New research recently published in the journal Microbiome now suggests that alcohol consumption "kills off many 'good' bacteria, and allows some potentially harmful bacteria to flourish in the mouth." The study found that "people who drank more had less abundant populations of Lactobacilli, so-called 'good' bacteria," and "drinkers also had more abundant populations of the more 'harmful' bacteria like Steptococcus, Actinomyces, Leptotrichia, Cardiobacterium and Neisseria." These changes "potentially contribute to alcohol-related diseases, including periodontal disease, head and neck cancer, and digestive tract cancers," as the researchers noted.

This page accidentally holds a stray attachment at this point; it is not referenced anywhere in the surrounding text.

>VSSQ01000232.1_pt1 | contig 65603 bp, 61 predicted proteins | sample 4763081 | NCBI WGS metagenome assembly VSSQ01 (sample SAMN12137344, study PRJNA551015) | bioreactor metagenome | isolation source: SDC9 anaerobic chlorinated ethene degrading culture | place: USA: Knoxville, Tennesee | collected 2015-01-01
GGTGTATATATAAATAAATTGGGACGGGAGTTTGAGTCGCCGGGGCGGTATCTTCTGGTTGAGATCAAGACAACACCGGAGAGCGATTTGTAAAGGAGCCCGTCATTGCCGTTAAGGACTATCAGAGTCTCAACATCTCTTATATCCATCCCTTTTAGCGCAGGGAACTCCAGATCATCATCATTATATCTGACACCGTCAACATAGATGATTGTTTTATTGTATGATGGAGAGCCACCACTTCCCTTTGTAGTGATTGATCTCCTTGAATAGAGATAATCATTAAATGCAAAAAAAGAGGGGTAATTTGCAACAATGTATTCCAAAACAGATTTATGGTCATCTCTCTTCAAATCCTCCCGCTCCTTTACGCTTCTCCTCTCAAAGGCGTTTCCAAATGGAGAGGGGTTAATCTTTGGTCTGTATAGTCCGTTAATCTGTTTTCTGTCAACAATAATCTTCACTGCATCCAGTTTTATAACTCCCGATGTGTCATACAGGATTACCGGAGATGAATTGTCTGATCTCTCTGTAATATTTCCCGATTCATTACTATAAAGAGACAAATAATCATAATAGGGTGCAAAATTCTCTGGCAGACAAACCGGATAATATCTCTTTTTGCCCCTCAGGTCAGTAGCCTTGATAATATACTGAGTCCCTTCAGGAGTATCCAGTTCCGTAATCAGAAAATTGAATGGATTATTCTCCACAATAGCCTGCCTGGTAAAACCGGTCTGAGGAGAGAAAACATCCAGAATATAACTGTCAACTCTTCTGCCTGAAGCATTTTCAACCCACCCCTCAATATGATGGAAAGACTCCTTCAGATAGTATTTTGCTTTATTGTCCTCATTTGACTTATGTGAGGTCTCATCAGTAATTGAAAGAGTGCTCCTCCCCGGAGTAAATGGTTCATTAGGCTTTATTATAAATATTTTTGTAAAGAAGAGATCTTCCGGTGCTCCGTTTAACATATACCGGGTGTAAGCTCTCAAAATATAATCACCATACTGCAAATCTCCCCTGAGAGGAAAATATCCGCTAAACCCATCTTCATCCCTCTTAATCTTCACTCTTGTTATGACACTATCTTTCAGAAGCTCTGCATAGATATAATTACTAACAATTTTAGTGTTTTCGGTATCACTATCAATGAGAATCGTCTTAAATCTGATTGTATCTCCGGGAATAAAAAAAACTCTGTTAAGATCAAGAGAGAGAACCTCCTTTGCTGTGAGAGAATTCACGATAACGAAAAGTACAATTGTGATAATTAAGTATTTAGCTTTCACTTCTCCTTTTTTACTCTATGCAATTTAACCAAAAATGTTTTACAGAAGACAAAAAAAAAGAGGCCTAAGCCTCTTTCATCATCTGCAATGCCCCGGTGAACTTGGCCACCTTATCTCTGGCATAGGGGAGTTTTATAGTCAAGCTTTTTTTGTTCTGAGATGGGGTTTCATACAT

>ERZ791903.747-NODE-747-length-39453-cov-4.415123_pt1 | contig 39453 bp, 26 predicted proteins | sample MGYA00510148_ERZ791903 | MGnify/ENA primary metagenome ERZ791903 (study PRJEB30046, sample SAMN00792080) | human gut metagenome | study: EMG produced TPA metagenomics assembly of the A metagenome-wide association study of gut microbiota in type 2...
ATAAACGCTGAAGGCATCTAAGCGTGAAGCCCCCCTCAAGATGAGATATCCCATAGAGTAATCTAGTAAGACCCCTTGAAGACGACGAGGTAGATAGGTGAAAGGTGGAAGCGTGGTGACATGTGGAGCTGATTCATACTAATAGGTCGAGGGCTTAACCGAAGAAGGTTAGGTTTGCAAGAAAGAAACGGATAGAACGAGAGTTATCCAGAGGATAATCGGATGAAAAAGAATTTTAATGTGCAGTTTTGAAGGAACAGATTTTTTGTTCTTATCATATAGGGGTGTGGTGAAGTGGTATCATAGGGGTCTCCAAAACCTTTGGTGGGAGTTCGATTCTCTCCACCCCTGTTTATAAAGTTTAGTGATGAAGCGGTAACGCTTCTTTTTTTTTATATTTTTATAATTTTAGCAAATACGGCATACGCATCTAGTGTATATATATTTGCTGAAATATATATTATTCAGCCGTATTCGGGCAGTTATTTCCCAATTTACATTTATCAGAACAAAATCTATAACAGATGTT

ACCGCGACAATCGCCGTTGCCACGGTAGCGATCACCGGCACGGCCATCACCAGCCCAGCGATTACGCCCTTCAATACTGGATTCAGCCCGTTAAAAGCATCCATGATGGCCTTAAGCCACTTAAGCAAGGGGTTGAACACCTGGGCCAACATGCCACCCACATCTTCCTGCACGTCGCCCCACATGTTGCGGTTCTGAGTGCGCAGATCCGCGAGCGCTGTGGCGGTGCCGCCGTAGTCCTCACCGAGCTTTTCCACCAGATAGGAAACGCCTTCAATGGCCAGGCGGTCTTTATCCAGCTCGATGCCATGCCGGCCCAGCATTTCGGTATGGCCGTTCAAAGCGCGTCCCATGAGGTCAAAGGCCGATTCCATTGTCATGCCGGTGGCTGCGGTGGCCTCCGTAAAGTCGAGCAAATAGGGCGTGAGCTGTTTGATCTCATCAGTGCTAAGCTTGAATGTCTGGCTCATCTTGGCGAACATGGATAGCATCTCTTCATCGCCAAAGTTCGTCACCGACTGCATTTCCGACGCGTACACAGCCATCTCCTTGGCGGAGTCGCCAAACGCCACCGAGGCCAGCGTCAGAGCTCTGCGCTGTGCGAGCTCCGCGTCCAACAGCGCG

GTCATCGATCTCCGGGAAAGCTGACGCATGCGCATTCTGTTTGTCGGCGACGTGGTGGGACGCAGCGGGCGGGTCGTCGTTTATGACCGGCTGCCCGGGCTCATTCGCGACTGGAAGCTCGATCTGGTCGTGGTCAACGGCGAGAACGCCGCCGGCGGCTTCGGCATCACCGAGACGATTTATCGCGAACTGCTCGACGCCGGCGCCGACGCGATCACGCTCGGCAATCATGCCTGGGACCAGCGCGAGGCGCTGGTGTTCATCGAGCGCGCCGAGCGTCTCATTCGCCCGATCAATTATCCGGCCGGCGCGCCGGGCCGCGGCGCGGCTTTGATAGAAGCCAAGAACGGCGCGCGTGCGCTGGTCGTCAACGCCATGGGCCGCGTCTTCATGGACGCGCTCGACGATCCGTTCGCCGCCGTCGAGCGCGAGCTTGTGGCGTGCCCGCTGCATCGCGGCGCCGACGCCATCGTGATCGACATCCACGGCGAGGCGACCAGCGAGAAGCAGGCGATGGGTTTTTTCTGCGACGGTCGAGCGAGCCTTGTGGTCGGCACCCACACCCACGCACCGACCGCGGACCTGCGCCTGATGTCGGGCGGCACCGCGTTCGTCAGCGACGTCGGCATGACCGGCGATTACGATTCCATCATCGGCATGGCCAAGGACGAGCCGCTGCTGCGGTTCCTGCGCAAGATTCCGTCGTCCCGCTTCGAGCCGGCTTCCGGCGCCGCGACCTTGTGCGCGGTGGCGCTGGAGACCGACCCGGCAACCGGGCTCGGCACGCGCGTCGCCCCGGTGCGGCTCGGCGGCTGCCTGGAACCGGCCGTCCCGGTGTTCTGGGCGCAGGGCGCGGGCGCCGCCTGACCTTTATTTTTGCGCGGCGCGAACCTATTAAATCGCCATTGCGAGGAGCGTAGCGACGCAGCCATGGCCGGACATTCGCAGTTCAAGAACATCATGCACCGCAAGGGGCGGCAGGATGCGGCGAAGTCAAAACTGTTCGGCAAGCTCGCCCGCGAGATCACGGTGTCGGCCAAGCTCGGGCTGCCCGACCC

Although more research is needed to fully understand the relationship between alcohol consumption and the increased risk for dental disease, these new findings do suggest that it is beneficial to limit alcohol consumption. Additional funding has also recently been granted to study the micobiome relationship that may exist between other diseases like rheumatoid arthritis, some cancers, and even neurological disorders like Parkinson's disease and autism.
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